Lynn, congrats on getting through such a hard time in your life, and thank you for your candidness to speak about this subject. I just wish you lived in Chicago so that you could come talk to my students about this, who are often dealing with, or on the verge of, eating disorders themselves.

    You should be so proud of how far you have come!

  18. Lola

    Another incredible post, Lynn. I’ve been going through binge cycles for the past 6ish years (GAH that’s such a long time!) and I finally am starting to notice some real psychological changes within myself. The binges still happen, but this habit has been going strong for a long time so I’m trying to be patient with myself. I think your honesty is a huuuge part of your success in overcoming the issue. You give me courage to do the same! I’ve put so much effort into hiding it from everyone…it’s stressful and makes me feel ashamed and guilty for lying to all my loved ones. I know they would be nothing but supportive. No one would judge me. And yet, I’m scared to show the ugly little secret I’ve put so much energy into hiding.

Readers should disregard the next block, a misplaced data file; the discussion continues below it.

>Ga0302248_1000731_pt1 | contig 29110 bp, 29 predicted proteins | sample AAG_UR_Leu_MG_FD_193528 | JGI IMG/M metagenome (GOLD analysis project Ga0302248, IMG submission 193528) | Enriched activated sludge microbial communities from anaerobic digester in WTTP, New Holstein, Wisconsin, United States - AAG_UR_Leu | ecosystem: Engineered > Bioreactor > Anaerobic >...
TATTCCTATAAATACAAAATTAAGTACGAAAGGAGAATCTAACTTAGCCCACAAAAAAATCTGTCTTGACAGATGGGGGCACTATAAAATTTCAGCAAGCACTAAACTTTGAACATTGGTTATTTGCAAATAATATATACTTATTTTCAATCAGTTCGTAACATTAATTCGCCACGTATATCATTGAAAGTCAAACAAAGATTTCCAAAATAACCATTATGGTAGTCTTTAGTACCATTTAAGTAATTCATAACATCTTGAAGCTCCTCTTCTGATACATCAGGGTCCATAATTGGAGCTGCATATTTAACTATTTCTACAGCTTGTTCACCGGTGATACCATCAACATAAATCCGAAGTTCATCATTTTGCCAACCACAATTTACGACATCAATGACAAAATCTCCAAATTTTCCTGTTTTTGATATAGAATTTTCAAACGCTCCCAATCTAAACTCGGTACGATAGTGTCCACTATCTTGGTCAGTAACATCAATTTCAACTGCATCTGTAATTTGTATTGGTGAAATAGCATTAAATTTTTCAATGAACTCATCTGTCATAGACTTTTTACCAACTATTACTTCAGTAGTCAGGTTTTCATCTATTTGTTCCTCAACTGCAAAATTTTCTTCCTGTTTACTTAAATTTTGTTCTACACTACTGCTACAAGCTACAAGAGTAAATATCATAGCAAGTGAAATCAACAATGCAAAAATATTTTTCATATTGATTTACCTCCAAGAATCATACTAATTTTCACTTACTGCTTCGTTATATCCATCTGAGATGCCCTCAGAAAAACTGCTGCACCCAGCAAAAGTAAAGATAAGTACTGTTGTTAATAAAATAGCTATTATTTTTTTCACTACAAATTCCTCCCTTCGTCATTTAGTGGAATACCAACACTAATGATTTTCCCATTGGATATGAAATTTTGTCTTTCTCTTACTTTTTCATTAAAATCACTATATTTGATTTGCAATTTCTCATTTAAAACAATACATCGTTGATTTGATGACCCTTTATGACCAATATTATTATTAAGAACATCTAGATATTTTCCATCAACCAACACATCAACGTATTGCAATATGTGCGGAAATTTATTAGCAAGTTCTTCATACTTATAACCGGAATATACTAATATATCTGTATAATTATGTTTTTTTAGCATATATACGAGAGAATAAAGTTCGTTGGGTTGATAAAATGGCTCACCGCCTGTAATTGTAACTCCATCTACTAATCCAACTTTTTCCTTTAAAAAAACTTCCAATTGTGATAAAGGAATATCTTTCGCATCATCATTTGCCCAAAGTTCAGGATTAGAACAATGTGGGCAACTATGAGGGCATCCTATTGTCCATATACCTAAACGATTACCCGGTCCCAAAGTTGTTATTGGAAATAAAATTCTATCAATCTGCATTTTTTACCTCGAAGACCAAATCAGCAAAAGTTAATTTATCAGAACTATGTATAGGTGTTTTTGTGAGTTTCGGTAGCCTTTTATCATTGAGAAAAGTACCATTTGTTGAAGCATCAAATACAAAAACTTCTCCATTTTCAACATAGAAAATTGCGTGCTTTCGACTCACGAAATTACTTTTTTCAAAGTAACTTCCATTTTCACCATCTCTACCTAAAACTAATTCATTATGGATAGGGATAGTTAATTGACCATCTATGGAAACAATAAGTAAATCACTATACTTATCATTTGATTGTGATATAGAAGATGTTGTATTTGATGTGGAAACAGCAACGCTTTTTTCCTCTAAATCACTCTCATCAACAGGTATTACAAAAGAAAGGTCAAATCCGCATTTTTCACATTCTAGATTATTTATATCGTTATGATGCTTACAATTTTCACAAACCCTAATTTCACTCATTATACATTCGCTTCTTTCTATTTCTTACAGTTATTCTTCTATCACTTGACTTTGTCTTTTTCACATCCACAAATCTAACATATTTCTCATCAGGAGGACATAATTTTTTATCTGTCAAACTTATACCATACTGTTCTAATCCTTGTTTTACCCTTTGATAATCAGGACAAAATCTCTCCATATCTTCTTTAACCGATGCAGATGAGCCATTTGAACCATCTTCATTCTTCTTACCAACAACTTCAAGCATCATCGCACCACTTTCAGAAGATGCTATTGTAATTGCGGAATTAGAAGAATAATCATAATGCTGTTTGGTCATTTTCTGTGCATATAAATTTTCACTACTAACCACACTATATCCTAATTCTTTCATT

19. Melissa S.

    I am so sorry you have had to deal with so much, but I am so happy and inspired to see how far you have come and how strong you are!

  20. Gina

    Good for you. Stay strong. Stay aware. Be gentle with yourself, and proud of all that you have overcome and continue to deal with. Being healthy is a work in progress, and the progress is what matters. You continue to make progress each day and that is incredible, as is this post, and your generosity to share your story with others.

    xo G

  21. Lauren

    You are so brave to share this piece of yourself. I know that you have just touched so many struggling girls with your words of experience here.

    You’re amazing Lynn!

  22. Karla

    Thank you for sharing this. I really appreciate your honesty. As someone who struggles with bingeing it’s comforting to know that someone who is so inspiring has had struggles too.

    Thanks for showing me that my life doesn’t HAVE TO be like this! I’m working at it. Slowly but surely.